Congratulations are in order for one of my best friends and his wife on the birth of their first child – a sweet baby girl. She is adorable and it is clear from the joy in his face that his heart is stolen away forever (cue Van Morrison song). My wife and I have been enjoying reliving through them the joys of finding out they were pregnant, to getting the house ready for the new arrival, to now cuddling and loving on their new bundle of joy (even in the wee hours of the morning). It has been a wonderful experience to watch their transition towards being parents for the first time. They are naturals for sure and we have no doubt they will be great parents who will continue to work hard to provide that little girl the very best in life. But their experience also reminded me of the immense responsibility that literally sits in their lap and just how important it is to start planning to protect her and her future now. So in the time honored tradition of current parents providing new parents with insights and advice I thought I might weigh in but with an often overlooked message…

In the process of becoming new parents, we become experts at planning – scheduling the birthing classes, planning the new nursery, picking out the right car seat, baby-proofing the house to name a few. There is so much to think about before you welcome your new child. Especially for brand new parents, most of it is centered around how to best protect your new baby. Unfortunately, one of the most important things you can do to protect your child is often overlooked: an estate plan. Here are five things to think about to help you get started with the process (even before your baby is born):

Select Guardians and Trustees and Make it Legal.  Part of estate planning includes choosing the people who will be surrogate custodial parents and surrogate financial parents for your child(ren) if you are no longer living or able to do so.  Parents who delay naming a guardian or choosing an executor or successor trustee usually do so because they cannot agree on that “perfect” choice. Get comfortable with the fact that there is no perfect choice. You can always amend your choice if you change your mind.  However, if you don’t choose, then a court will select one for you which might not lead to a desirous result. Certainly think about choosing someone who shares your beliefs, who will naturally be a part of your child’s life, and who is willing to take on the responsibility of raising your child if you are unable to do so. But above all, make a choice early and review often.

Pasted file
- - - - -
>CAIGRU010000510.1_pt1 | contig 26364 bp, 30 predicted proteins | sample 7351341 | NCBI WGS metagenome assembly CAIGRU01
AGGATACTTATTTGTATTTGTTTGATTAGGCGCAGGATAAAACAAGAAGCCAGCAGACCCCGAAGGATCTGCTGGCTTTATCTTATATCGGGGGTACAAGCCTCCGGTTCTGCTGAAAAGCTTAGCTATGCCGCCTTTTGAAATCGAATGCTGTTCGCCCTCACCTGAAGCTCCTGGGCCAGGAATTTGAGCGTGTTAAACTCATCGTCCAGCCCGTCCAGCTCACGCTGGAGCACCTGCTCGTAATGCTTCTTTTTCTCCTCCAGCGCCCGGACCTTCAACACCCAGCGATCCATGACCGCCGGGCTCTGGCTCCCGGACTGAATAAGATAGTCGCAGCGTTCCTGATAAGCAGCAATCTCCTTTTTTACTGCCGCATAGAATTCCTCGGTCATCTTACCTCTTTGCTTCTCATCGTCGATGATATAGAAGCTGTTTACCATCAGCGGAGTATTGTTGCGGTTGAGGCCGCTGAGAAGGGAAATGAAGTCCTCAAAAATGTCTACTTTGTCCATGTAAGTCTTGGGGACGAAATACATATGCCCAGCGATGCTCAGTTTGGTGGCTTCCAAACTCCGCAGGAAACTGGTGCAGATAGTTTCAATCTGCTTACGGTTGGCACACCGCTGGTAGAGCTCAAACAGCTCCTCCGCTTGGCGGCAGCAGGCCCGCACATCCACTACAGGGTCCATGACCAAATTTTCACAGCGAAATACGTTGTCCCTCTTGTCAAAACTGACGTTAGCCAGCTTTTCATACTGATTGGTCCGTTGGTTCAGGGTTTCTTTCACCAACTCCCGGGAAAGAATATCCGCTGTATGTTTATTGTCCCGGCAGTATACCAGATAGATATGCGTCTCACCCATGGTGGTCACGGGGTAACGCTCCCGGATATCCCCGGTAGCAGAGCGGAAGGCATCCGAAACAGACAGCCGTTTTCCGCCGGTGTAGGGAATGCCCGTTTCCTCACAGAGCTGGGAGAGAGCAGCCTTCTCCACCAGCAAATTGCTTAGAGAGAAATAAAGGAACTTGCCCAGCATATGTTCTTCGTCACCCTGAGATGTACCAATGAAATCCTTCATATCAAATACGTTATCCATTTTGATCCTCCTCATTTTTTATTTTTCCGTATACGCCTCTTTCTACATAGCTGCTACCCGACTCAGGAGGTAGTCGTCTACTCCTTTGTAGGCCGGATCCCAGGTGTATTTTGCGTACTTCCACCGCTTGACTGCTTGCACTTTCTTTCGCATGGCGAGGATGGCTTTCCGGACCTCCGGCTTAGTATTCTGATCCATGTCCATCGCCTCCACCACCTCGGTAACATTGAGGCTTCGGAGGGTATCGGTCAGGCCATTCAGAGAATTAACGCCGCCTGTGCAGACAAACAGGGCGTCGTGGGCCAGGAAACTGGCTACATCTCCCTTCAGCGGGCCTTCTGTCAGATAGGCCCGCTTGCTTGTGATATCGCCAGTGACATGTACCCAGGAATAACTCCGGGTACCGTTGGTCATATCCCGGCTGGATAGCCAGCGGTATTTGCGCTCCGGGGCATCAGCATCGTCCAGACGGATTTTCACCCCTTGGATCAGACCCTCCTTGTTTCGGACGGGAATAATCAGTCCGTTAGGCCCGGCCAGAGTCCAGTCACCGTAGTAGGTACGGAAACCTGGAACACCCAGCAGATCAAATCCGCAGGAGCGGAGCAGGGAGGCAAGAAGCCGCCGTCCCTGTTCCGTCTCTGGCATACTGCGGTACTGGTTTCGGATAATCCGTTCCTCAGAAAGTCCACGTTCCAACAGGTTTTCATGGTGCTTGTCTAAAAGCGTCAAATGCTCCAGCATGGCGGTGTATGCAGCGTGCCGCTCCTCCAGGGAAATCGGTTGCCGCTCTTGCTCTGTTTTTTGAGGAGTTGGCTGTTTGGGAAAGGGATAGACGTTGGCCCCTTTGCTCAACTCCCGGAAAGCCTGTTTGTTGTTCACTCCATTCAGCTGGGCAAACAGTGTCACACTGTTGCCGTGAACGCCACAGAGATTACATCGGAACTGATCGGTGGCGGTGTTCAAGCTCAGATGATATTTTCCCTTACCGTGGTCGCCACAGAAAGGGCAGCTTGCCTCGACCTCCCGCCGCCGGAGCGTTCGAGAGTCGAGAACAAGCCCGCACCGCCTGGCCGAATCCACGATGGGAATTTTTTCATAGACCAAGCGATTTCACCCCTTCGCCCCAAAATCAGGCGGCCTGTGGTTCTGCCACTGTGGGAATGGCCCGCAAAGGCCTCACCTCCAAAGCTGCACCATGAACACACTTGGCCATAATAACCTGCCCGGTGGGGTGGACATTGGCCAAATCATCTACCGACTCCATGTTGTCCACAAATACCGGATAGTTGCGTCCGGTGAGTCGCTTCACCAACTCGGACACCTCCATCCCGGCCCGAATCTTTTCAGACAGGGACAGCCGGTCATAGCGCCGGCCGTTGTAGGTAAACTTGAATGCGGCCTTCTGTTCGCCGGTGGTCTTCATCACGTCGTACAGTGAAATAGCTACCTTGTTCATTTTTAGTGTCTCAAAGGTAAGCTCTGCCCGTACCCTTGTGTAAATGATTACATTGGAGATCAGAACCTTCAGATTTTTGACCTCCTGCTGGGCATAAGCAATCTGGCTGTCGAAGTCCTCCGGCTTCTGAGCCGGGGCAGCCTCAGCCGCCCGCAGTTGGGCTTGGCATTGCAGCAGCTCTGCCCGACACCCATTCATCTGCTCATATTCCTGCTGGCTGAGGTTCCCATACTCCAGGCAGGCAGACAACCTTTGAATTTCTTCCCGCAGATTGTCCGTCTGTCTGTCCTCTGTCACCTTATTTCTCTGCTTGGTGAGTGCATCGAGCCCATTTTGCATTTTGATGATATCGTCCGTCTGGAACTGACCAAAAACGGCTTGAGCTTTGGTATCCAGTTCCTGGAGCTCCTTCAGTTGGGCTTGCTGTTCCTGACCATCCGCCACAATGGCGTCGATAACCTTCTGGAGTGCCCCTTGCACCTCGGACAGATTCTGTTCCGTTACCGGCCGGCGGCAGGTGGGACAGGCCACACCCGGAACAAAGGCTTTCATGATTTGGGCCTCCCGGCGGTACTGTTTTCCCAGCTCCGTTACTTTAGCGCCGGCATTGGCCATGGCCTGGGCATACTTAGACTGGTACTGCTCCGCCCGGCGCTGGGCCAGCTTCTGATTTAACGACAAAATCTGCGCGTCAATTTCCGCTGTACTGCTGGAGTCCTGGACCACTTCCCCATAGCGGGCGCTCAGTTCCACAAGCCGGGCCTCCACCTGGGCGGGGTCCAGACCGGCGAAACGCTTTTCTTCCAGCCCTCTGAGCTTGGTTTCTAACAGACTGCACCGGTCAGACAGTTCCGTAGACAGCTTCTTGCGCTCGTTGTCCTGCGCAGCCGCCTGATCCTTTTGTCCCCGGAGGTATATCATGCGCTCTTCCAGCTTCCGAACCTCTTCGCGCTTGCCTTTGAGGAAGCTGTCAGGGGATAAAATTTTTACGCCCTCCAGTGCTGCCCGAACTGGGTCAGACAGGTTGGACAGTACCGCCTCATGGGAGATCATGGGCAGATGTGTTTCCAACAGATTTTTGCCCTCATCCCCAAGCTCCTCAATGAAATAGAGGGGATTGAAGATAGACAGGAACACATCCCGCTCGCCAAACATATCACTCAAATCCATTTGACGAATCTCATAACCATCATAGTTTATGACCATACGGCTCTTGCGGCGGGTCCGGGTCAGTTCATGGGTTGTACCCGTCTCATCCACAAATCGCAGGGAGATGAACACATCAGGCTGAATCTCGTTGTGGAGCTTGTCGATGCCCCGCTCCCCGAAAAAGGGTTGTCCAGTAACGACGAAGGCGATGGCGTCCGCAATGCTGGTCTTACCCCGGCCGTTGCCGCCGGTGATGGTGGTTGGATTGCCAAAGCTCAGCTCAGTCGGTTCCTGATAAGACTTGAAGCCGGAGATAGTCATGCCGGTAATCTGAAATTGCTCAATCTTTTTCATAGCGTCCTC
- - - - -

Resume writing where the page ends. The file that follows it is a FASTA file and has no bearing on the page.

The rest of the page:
Saving for education. The cost of college is already sky-high; can you imagine what it will be like in another 18 years? You probably want to start saving right away, either through a 529 plan or an educational trust so you can realize some tax benefits while you save.

Passing on your assets. Assets cannot pass directly to children under the age of 18, so you will need to think about setting up a trust and naming a trustee to manage the assets you would leave your children. You also need to examine your beneficiary forms for retirement accounts and insurance policies to be sure your new child is included as a beneficiary. Even if you name them in a will, a beneficiary form for these accounts will determine who inherits.

Avoiding probate. Naming beneficiaries on pay-on-death bank accounts, retirement accounts, and insurance policies are one possible way to keep those assets out of probate.  However, what happens if the beneficiary is no longer living, cannot be found, or is a minor, disabled, or incapacitated?   Creating a trust (whether revocable or irrevocable) is another option to avoid probate that provides more detailed instruction and planning to better account for contingencies and scenarios that life presents.

Asset protection.  Planning with a trust also allows for a level of asset protection if you are interested in your inheritance having a more lasting impact.  Remember, anything that you give as an outright gift can be used, spent, or taken as circumstances arise.  Planning with asset protection in mind can provide for longer lasting and more impactful security and impact for your family.

Tax planning. If you have an estate worth more than the federal estate tax and gift exemptions (currently $5.45 million per person and $10.9 per married couple in 2016), you will want to discuss asset protection strategies that will help you minimize estate taxes and protect assets for your heirs.  If you are among the 99% of Americans that have estates valued under the exemption amounts, tax planning can still be an important focus.  Appreciable assets such as real estate (your home) or a stock portfolio might engender capital gains taxes upon their sale.  Capital gains taxes are income taxes that affect everyone and could be a drain on the inheritance you wish to leave for your family. Fortunately, there are estate planning strategies you can use to minimize these taxes in order to increase the value of your legacy.

There are numerous reasons why you’re more ready to protect your children by creating your estate plan than you realize. The biggest ones are the the ones that you can cradle in your arms.

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